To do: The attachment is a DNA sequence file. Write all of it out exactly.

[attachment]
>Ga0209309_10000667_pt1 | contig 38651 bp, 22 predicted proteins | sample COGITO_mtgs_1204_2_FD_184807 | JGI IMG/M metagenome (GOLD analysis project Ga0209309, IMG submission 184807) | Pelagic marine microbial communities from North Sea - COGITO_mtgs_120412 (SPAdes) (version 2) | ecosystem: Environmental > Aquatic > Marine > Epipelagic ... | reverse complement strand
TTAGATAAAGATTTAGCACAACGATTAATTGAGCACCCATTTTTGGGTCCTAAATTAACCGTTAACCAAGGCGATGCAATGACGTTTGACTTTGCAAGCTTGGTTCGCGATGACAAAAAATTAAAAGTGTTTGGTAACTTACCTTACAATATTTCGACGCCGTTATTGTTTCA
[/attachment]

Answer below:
>Ga0209309_10000667_pt1 | contig 38651 bp, 22 predicted proteins | sample COGITO_mtgs_1204_2_FD_184807 | JGI IMG/M metagenome (GOLD analysis project Ga0209309, IMG submission 184807) | Pelagic marine microbial communities from North Sea - COGITO_mtgs_120412 (SPAdes) (version 2) | ecosystem: Environmental > Aquatic > Marine > Epipelagic ... | reverse complement strand
TTAGATAAAGATTTAGCACAACGATTAATTGAGCACCCATTTTTGGGTCCTAAATTAACCGTTAACCAAGGCGATGCAATGACGTTTGACTTTGCAAGCTTGGTTCGCGATGACAAAAAATTAAAAGTGTTTGGTAACTTACCTTACAATATTTCGACGCCGTTATTGTTTCA